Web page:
Temporary restraining order against PEC election denied; new court hearing set
District Judge Allan Garrett denied a request for a temporary restraining order to delay the Pedernales Electric Cooperative’s Board of Directors election for districts 2 and 3 at a hearing on Monday, May 1, in Burnet. The 33rd District Court judge also set a subsequent hearing on the question of permanent injunctive relief as requested by former PEC board member Randy Klaus, who was denied a position on the ballot for District 3. The hearing was set for 1:30 p.m. Friday, May 12, in the Burnet County North Annex courtrooms.
Klaus served as a director from 2017-20. He resigned in February 2020 “under duress,” he told DailyTrib.com, but then filed to run for the same seat that same year. PEC’s Qualifications and Elections Committee, which is appointed by the sitting board, deemed him unqualified in 2020. Klaus filed again this year and was again denied. The QEC is made up of seven co-op members, each appointed by the director of their district. A new QEC is appointed each year.
The hearing was set to occur before PEC members begin voting on May 16. The election runs through June 9. Winners will be seated during a regular board meeting after the annual meeting on June 16.
When Klaus was denied a place on the ballot this year, he filed a civil suit in Blanco County district court seeking injunctive relief.
Attorney Rob Johnson of Foley and Lardner LLP in Austin represented PEC at the TRO hearing. PEC corporate counsel Michael Butler sat in as second. PEC board attorney Ross Fischer also attended the hearing, but as a possible witness, sitting in the audience. Klaus, a CPA, represented himself.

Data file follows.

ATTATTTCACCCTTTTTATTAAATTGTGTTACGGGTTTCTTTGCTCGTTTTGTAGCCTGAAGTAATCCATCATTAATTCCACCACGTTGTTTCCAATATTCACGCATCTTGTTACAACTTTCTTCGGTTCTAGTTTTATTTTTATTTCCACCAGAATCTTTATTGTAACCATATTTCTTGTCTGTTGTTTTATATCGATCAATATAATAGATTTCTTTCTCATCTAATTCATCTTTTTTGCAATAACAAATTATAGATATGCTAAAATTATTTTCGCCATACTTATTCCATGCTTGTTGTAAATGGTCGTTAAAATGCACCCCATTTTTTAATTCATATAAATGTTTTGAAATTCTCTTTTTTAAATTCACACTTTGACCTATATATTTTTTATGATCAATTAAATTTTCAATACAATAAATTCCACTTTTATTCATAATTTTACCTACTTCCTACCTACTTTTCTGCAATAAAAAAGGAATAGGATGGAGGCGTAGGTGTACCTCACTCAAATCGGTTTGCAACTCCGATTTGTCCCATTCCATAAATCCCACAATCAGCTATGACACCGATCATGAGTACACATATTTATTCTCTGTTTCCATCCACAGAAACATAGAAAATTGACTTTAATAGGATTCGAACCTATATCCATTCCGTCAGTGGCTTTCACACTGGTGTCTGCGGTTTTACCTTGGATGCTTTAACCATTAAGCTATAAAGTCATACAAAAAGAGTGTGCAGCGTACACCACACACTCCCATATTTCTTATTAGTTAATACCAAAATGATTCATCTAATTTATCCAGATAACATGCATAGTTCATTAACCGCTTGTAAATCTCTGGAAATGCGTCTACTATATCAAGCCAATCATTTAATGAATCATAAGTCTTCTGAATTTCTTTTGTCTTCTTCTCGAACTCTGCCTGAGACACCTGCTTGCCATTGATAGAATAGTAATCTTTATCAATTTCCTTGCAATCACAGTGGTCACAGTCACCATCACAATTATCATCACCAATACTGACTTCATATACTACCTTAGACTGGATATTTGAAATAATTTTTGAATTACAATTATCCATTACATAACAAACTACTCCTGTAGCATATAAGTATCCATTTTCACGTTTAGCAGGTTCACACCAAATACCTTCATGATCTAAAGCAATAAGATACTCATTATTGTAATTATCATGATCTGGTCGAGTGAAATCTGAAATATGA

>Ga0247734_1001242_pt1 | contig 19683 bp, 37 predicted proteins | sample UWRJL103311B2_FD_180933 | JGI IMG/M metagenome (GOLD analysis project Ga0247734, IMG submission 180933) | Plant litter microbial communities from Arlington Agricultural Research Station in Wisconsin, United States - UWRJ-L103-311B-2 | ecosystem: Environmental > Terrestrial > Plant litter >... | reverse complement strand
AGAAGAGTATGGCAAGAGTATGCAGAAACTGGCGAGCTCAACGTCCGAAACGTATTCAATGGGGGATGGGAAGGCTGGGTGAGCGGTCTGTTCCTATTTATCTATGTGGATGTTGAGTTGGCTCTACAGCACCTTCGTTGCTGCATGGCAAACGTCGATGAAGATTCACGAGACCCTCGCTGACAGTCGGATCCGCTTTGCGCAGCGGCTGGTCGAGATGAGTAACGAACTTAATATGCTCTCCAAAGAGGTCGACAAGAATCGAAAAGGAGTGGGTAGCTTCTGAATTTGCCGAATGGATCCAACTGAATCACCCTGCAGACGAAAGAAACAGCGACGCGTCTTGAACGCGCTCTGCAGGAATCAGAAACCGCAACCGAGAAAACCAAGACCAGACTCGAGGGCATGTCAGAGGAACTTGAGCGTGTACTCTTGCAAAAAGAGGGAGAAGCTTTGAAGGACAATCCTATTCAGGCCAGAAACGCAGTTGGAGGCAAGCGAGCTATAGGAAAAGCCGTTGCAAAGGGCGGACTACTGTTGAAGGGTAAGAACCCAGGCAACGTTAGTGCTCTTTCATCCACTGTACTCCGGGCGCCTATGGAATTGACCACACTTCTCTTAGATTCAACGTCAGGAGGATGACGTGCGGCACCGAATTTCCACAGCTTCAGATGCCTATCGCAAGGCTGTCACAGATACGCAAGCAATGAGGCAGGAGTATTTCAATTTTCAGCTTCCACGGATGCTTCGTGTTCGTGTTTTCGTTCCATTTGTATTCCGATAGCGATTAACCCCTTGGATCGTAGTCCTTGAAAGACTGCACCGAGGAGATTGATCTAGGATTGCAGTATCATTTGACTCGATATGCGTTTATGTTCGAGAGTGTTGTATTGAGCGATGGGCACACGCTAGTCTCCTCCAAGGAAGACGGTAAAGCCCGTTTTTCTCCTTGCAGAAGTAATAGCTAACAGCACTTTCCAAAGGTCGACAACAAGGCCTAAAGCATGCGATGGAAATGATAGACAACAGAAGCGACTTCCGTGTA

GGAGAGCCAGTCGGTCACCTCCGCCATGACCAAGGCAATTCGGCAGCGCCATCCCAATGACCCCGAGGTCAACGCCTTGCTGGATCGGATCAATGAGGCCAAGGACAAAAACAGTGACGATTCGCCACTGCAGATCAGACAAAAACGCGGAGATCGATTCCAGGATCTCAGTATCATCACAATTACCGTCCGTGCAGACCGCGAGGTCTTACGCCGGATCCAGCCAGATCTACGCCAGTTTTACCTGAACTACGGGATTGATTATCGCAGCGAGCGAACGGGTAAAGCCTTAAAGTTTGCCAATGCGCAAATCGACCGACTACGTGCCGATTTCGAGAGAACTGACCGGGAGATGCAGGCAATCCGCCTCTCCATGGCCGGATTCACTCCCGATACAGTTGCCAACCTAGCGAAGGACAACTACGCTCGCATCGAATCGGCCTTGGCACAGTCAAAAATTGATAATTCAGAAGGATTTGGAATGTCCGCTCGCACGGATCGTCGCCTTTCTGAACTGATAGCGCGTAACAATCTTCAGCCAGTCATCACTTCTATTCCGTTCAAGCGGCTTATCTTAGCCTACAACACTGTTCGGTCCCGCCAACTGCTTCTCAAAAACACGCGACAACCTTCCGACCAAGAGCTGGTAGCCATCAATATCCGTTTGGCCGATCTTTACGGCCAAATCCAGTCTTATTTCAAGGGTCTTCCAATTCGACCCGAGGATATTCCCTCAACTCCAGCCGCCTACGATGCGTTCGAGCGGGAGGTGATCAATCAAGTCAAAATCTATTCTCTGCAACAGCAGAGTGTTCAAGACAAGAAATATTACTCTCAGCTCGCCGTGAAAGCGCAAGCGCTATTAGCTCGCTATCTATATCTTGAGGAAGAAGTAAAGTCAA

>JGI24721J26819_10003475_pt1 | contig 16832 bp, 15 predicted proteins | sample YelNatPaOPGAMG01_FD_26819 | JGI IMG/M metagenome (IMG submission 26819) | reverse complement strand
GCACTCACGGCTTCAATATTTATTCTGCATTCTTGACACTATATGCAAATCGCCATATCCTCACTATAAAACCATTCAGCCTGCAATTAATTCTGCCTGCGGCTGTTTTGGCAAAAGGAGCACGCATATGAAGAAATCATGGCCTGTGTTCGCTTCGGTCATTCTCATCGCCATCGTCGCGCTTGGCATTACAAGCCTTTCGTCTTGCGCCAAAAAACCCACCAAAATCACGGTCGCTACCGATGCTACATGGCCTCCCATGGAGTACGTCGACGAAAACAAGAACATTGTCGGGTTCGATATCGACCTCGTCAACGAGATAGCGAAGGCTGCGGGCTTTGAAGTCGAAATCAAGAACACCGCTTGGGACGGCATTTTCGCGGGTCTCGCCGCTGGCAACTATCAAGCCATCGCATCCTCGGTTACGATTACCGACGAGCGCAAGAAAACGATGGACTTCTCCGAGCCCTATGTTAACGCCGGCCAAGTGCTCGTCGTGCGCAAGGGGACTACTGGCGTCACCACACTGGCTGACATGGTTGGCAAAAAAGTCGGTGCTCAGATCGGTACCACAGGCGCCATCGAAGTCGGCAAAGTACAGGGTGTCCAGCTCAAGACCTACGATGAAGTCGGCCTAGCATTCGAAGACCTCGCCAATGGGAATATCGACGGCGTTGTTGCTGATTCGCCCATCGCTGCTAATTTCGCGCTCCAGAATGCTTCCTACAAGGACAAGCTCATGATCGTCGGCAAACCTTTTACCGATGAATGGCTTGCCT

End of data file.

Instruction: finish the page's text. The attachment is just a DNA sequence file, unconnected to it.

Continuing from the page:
“PEC cannot be allowed to arbitrarily exclude a bylaw-qualified member from the ballot,” Klaus said. “I’ve satisfied all 17 of the bylaws mandated to serve on the board.”
Johnson answered that a temporary restraining order would only last 10 days and that the election was not due to begin until 16 days from the court date.
“There’s no imminent or irreparable injury to relieve here,” he said.
He also pointed out that PEC is not a government entity but rather a nonprofit corporation entitled to draw up its own bylaws.
“The plaintiff is asking the court to rewrite corporate documents,” he said. “There’s no legal basis for doing that.”
Both parties submitted affidavits before the hearing. In the PEC affidavit, which was written by Butler, the PEC attorney noted that ballots are already being printed.
“If PEC is delayed in printing under the current schedule, estimated additional costs for the expedited printing of ballots and candidate materials off-schedule are between $25,000 and $30,000 per district,” he wrote in the affidavit. “PEC would incur this cost in order to print the new ballots and candidate materials in time for its statutorily required annual meeting in June.”
Klaus countered in a responsive affidavit that the additional cost was only 0.0099 percent of the co-op’s more than $821 million in annual revenues. As a percentage of assets, the cost would be 0.004 percent.
“Mr. Butler’s affidavit said nothing of any substance regarding the very serious matters raised in the pleadings,” Klaus wrote in his responsive affidavit. “Unless this matter is settled amicably between the parties, the truth will not be known and PEC will continue to bar bylaw-qualified and eligible candidates from appearing on the ballot for arbitrary and capricious reasons.”
Judge Garrett denied the TRO but will hear arguments on May 12 on the merits of the original case filed by Klaus in April.